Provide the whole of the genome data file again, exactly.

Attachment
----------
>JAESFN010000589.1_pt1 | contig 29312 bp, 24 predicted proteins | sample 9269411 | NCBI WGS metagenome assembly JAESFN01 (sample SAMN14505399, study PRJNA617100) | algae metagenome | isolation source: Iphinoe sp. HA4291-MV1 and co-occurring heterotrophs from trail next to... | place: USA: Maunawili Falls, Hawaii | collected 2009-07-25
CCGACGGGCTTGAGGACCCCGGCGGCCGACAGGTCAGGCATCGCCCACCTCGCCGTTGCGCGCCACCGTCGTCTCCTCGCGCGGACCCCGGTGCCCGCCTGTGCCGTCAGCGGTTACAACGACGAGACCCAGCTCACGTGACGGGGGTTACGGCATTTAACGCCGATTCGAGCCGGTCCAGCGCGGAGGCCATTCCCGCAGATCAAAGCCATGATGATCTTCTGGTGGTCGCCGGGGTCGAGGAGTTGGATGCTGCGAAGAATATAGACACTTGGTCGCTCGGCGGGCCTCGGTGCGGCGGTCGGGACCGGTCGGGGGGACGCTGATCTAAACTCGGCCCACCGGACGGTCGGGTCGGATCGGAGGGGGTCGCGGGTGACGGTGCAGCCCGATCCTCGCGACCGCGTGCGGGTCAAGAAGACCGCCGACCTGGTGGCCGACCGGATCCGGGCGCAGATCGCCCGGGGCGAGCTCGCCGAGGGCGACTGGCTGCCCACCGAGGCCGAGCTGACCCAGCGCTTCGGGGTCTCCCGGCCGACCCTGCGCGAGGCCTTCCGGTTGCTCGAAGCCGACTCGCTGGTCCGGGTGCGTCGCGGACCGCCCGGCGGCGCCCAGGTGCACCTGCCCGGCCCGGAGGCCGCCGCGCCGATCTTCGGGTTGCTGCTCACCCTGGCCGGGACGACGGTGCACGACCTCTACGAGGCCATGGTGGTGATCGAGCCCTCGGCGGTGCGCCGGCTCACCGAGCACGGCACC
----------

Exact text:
>JAESFN010000589.1_pt1 | contig 29312 bp, 24 predicted proteins | sample 9269411 | NCBI WGS metagenome assembly JAESFN01 (sample SAMN14505399, study PRJNA617100) | algae metagenome | isolation source: Iphinoe sp. HA4291-MV1 and co-occurring heterotrophs from trail next to... | place: USA: Maunawili Falls, Hawaii | collected 2009-07-25
CCGACGGGCTTGAGGACCCCGGCGGCCGACAGGTCAGGCATCGCCCACCTCGCCGTTGCGCGCCACCGTCGTCTCCTCGCGCGGACCCCGGTGCCCGCCTGTGCCGTCAGCGGTTACAACGACGAGACCCAGCTCACGTGACGGGGGTTACGGCATTTAACGCCGATTCGAGCCGGTCCAGCGCGGAGGCCATTCCCGCAGATCAAAGCCATGATGATCTTCTGGTGGTCGCCGGGGTCGAGGAGTTGGATGCTGCGAAGAATATAGACACTTGGTCGCTCGGCGGGCCTCGGTGCGGCGGTCGGGACCGGTCGGGGGGACGCTGATCTAAACTCGGCCCACCGGACGGTCGGGTCGGATCGGAGGGGGTCGCGGGTGACGGTGCAGCCCGATCCTCGCGACCGCGTGCGGGTCAAGAAGACCGCCGACCTGGTGGCCGACCGGATCCGGGCGCAGATCGCCCGGGGCGAGCTCGCCGAGGGCGACTGGCTGCCCACCGAGGCCGAGCTGACCCAGCGCTTCGGGGTCTCCCGGCCGACCCTGCGCGAGGCCTTCCGGTTGCTCGAAGCCGACTCGCTGGTCCGGGTGCGTCGCGGACCGCCCGGCGGCGCCCAGGTGCACCTGCCCGGCCCGGAGGCCGCCGCGCCGATCTTCGGGTTGCTGCTCACCCTGGCCGGGACGACGGTGCACGACCTCTACGAGGCCATGGTGGTGATCGAGCCCTCGGCGGTGCGCCGGCTCACCGAGCACGGCACC